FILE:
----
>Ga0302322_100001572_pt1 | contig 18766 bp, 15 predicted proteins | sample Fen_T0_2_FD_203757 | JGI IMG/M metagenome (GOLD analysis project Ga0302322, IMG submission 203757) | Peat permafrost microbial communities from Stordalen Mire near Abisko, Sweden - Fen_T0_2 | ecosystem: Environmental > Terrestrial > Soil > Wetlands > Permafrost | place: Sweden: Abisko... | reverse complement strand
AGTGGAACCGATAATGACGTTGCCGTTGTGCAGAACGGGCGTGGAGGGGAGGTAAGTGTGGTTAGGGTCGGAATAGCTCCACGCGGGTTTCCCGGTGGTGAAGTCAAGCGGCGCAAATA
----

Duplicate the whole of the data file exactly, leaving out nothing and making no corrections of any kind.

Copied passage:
>Ga0302322_100001572_pt1 | contig 18766 bp, 15 predicted proteins | sample Fen_T0_2_FD_203757 | JGI IMG/M metagenome (GOLD analysis project Ga0302322, IMG submission 203757) | Peat permafrost microbial communities from Stordalen Mire near Abisko, Sweden - Fen_T0_2 | ecosystem: Environmental > Terrestrial > Soil > Wetlands > Permafrost | place: Sweden: Abisko... | reverse complement strand
AGTGGAACCGATAATGACGTTGCCGTTGTGCAGAACGGGCGTGGAGGGGAGGTAAGTGTGGTTAGGGTCGGAATAGCTCCACGCGGGTTTCCCGGTGGTGAAGTCAAGCGGCGCAAATA